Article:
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[xml-dev] It's all your fault, Edd !



Knowing that:

1) MSN is not compliant with the W3C Recommendations server side [1].
2) IE is not supporting the latest W3C Recommendations client side [2].
3) You need a non compliant browser (IE) to render correctly this not 
compliant site (MSN) [3].

It's an indication that:

1) The MSN guys are regular readers of XML.com [4].
2) They have been fast to apply your advise to be selfish [5]:

<quote>
*Retain control*

Nobody knows your business better than you. It's essential when planning 
to have control over as many variables as possible. If you want to start 
delivering information to your customers in XML format you might be 
faced with the choice of waiting 6 months for a standard to be 
completed, and associated reworking of your systems, or to define 
document structures that meet your business needs straight away.

There has to be a convincing case above and beyond altruism to risk your 
business with standards developed by third parties. The two main reasons 
to do this are when it's useful for creating new business or when it 
will cut costs. Needless reinvention is as stupid as blind adoption.
</quote>

More seriously, I applaud to (and fully agree with) your selfish tagline 
as long as we are speaking of internal developments, but believe that 
there should not be any compromize for web public based applications.

<disclaimer>
That being said, I haven't yet been able to publish on my sites pages 
which are both conform to the requirements of my designer when displayed 
on various browsers and those of XHTML, but I keep my sites open to any 
browser and it would be another debate.
</disclaimer>

Those of you who can read French (or are ready to use an  online 
translator) might be interested by an interview [6] recently published 
on XMLfr where Herve Crespel is analyzing the reasons to use XML to 
create "standards" which are not interoperable.

What we see here, is that being fully conform to the standards (and thus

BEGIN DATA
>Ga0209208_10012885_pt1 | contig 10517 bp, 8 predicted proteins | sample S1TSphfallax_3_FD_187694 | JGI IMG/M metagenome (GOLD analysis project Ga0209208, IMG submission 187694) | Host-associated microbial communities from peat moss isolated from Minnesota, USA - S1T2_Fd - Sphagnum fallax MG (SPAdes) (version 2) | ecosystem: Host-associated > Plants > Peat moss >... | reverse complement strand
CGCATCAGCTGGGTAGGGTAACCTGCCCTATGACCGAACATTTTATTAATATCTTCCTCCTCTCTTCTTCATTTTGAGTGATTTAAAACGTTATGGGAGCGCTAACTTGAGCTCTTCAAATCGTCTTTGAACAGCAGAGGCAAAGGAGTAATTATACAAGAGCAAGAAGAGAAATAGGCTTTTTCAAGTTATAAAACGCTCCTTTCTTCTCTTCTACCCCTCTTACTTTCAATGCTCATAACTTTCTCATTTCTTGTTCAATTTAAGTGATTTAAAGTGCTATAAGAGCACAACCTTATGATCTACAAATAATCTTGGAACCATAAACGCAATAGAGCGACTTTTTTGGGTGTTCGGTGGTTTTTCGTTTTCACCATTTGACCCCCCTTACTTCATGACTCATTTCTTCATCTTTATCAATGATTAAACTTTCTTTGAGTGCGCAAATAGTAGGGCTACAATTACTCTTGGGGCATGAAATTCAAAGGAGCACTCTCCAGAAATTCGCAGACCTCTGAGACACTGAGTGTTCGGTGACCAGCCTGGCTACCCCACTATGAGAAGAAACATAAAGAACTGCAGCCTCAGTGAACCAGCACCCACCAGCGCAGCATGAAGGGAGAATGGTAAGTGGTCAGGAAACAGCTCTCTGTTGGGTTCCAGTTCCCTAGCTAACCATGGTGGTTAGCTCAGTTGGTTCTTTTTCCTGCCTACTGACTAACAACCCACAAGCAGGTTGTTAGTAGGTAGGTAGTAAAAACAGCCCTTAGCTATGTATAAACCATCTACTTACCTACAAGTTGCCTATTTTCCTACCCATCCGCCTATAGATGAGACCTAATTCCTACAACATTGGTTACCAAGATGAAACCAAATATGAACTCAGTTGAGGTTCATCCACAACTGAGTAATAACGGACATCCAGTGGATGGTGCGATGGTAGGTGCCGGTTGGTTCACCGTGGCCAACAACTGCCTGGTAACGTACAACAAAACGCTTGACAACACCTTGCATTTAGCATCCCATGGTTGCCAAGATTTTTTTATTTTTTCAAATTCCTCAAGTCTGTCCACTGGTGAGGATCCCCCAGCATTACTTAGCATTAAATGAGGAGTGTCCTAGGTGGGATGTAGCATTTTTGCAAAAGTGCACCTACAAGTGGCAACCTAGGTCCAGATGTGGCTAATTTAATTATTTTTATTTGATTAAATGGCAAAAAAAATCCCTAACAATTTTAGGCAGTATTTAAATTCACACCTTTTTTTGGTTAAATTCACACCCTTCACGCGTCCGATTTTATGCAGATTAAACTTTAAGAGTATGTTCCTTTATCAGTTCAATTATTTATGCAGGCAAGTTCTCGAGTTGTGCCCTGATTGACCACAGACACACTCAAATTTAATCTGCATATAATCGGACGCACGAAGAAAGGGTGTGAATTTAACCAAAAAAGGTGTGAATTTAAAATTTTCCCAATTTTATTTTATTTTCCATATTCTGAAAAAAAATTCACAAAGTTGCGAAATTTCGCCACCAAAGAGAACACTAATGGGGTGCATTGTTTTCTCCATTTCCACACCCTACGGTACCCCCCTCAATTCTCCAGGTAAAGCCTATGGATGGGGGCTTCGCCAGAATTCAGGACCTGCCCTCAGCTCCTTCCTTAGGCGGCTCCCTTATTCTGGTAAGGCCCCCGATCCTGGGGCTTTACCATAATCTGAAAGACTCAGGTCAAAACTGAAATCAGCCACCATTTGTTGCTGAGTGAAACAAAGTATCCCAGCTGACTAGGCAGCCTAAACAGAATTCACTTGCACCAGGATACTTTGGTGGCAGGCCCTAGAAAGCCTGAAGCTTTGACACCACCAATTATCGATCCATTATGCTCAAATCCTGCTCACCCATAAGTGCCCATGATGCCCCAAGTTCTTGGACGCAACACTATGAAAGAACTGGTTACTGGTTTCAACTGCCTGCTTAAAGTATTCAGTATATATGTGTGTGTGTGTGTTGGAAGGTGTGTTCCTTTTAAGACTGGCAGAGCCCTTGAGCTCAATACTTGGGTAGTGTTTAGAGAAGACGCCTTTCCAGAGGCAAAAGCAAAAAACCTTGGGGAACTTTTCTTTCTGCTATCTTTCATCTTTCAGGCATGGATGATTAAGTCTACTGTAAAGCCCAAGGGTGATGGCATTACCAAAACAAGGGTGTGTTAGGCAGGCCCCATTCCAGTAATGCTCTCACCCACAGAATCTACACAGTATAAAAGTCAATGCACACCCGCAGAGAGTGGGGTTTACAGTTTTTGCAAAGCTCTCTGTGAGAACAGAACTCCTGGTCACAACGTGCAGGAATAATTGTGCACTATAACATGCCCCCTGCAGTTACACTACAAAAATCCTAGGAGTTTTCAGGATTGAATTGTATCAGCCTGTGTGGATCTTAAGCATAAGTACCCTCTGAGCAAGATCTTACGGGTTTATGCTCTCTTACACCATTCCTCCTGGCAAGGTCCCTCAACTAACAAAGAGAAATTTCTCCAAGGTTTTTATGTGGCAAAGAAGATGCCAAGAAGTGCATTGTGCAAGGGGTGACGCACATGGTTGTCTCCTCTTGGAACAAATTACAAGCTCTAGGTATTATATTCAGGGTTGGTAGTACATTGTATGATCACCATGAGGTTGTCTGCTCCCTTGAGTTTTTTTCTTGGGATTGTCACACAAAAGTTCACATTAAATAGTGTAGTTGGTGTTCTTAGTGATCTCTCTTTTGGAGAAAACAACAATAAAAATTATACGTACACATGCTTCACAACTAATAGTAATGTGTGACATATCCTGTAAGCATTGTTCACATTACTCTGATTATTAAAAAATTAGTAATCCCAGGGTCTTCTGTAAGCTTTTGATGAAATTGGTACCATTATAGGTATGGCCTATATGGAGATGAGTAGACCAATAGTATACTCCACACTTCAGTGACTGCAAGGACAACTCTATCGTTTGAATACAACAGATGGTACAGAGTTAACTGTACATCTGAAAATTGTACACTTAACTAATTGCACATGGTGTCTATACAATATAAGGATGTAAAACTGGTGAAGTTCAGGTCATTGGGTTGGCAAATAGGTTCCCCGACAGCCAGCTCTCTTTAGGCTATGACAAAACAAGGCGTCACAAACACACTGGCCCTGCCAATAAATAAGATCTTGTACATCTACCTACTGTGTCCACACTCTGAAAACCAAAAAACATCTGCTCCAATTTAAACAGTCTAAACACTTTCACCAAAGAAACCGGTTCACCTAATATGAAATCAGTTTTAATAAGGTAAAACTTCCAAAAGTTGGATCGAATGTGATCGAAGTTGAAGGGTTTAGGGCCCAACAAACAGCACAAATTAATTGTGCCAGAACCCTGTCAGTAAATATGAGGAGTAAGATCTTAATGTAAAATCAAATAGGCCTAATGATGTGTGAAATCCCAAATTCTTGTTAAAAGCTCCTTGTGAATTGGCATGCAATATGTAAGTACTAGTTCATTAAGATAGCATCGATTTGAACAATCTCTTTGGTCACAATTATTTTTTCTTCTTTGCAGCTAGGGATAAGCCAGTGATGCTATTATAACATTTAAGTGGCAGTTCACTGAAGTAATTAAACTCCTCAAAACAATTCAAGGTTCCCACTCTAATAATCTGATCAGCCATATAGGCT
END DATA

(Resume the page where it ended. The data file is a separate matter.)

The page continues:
interoperable) is probably seen as an immediate priority for actors 
wanting to enter in a new market while it's seen as a short term danger 
for market leaders defending their position.

I would guess that in a big company such as Microsoft, you have both 
situations.

When, in the late 90's Microsoft has wanted to enter in the B2B business 
this division has probably be pushing the development of open standards 
(starting with XML), but the situation is probably seen very differently 
by units working on IE or MS Office which, in the facts, are very 
reluctant to become interoperable.

Understanding the process doesn't mean we should excuse it and I think 
that what we need for the success of open standards is just the contrary 
of what Microsoft has shown here...

We need people and organizations who implement and deploy them instead 
of just pretending!

Eric

[1] 
http://validator.w3.org/check?uri=http%3A%2F%2Fmsn.com%2F&charset=%28detect+automatically%29&doctype=Inline
[2] http://lists.xml.org/archives/xml-dev/200110/msg00908.html
[3] http://www.msn.com/ (seen with Mozilla)
[4] http://www.xml.com (seen with any browser)
[5] http://www.xml.com/pub/a/2001/10/24/selfishtag.html?page=2
[6] http://xmlfr.org/documentations/articles/011011-0001
-- 
Rendez-vous  Paris pour le Forum XML.
                    http://www.technoforum.fr/Pages/forumXML01/index.html
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Eric van der Vlist       http://xmlfr.org            http://dyomedea.com
http://xsltunit.org      http://4xt.org           http://examplotron.org
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